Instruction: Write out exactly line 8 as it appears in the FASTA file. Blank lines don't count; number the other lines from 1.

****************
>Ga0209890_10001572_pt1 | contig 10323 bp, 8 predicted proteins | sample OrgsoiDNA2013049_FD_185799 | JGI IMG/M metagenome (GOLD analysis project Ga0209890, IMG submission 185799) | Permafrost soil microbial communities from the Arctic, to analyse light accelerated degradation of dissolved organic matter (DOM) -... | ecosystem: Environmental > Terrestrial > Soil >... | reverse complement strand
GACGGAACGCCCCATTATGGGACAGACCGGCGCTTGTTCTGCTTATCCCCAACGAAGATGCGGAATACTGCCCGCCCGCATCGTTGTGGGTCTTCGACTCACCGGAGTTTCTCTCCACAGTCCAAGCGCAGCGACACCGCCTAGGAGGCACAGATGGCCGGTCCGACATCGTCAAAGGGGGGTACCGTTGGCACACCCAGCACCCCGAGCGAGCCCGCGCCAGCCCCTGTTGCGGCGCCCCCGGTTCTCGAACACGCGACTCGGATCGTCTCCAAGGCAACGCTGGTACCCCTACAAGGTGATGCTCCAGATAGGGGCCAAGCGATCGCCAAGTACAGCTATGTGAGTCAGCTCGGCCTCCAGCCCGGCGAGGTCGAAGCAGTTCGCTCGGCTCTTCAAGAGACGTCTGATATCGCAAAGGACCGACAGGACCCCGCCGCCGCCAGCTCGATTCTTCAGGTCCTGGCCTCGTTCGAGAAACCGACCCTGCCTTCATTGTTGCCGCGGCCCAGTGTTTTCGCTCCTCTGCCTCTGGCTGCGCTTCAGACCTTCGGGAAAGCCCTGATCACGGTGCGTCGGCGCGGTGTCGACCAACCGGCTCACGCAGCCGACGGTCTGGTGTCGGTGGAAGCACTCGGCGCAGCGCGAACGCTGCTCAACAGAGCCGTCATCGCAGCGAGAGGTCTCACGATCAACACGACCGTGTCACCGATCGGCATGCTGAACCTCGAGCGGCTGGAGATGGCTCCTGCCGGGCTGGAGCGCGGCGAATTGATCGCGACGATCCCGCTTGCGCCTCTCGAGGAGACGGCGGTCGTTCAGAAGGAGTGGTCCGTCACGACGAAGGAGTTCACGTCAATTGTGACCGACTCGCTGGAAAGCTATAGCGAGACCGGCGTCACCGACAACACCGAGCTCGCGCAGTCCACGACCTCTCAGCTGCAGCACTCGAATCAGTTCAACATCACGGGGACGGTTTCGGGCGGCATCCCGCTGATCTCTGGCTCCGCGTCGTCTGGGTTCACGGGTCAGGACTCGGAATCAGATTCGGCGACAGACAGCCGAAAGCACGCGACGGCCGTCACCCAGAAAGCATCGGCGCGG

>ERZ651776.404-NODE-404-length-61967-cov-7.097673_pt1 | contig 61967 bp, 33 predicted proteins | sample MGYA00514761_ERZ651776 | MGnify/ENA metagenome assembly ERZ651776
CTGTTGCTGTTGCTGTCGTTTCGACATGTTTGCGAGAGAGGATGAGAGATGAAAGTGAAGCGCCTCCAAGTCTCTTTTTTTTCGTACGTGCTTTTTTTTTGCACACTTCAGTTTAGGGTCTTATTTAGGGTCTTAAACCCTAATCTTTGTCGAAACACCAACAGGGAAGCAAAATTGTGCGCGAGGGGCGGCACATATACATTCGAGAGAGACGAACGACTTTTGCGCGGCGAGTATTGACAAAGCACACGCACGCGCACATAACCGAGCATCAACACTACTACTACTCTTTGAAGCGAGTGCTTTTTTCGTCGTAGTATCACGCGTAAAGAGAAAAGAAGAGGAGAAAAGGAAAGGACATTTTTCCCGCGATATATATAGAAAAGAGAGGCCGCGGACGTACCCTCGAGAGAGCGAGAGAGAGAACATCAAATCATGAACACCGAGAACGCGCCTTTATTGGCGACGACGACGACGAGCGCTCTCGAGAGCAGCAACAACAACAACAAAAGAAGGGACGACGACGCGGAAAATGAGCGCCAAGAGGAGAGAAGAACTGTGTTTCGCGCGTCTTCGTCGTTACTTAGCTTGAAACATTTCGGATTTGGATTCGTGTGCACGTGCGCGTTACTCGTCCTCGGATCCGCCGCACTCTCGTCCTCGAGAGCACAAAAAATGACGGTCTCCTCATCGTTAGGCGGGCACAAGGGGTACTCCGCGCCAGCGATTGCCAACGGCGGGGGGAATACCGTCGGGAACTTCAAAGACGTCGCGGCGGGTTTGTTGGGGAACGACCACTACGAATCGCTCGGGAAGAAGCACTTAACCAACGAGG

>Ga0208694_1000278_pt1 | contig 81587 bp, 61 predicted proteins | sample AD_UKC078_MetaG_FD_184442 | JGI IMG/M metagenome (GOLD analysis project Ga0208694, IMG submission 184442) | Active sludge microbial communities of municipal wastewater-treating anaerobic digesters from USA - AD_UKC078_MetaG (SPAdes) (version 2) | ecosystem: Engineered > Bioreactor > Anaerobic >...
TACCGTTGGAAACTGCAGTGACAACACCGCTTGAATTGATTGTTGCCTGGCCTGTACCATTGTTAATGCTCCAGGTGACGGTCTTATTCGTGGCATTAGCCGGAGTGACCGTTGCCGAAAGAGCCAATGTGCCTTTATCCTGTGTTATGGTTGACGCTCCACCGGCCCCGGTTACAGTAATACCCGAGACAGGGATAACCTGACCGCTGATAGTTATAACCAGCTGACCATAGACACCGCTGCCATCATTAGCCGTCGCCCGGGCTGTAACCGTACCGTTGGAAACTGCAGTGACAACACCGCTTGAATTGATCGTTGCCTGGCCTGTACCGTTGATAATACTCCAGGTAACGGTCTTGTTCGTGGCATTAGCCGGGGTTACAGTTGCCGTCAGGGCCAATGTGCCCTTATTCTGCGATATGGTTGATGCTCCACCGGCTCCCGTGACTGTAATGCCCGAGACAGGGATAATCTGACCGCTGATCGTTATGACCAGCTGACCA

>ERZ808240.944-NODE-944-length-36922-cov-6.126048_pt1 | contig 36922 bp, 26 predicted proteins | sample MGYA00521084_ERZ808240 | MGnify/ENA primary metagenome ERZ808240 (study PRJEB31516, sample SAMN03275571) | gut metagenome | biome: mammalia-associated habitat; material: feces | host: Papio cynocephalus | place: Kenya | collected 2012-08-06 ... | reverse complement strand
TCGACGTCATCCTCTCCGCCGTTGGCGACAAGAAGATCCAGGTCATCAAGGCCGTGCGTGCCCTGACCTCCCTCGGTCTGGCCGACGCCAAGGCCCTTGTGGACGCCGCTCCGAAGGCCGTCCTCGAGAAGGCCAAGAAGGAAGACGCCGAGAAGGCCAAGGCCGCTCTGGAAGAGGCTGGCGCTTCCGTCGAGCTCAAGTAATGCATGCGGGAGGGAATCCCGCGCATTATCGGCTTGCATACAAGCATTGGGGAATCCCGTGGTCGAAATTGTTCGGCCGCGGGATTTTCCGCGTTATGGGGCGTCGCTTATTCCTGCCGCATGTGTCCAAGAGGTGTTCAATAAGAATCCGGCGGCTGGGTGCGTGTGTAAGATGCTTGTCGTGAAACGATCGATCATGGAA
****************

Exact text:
TCGACGTCATCCTCTCCGCCGTTGGCGACAAGAAGATCCAGGTCATCAAGGCCGTGCGTGCCCTGACCTCCCTCGGTCTGGCCGACGCCAAGGCCCTTGTGGACGCCGCTCCGAAGGCCGTCCTCGAGAAGGCCAAGAAGGAAGACGCCGAGAAGGCCAAGGCCGCTCTGGAAGAGGCTGGCGCTTCCGTCGAGCTCAAGTAATGCATGCGGGAGGGAATCCCGCGCATTATCGGCTTGCATACAAGCATTGGGGAATCCCGTGGTCGAAATTGTTCGGCCGCGGGATTTTCCGCGTTATGGGGCGTCGCTTATTCCTGCCGCATGTGTCCAAGAGGTGTTCAATAAGAATCCGGCGGCTGGGTGCGTGTGTAAGATGCTTGTCGTGAAACGATCGATCATGGAA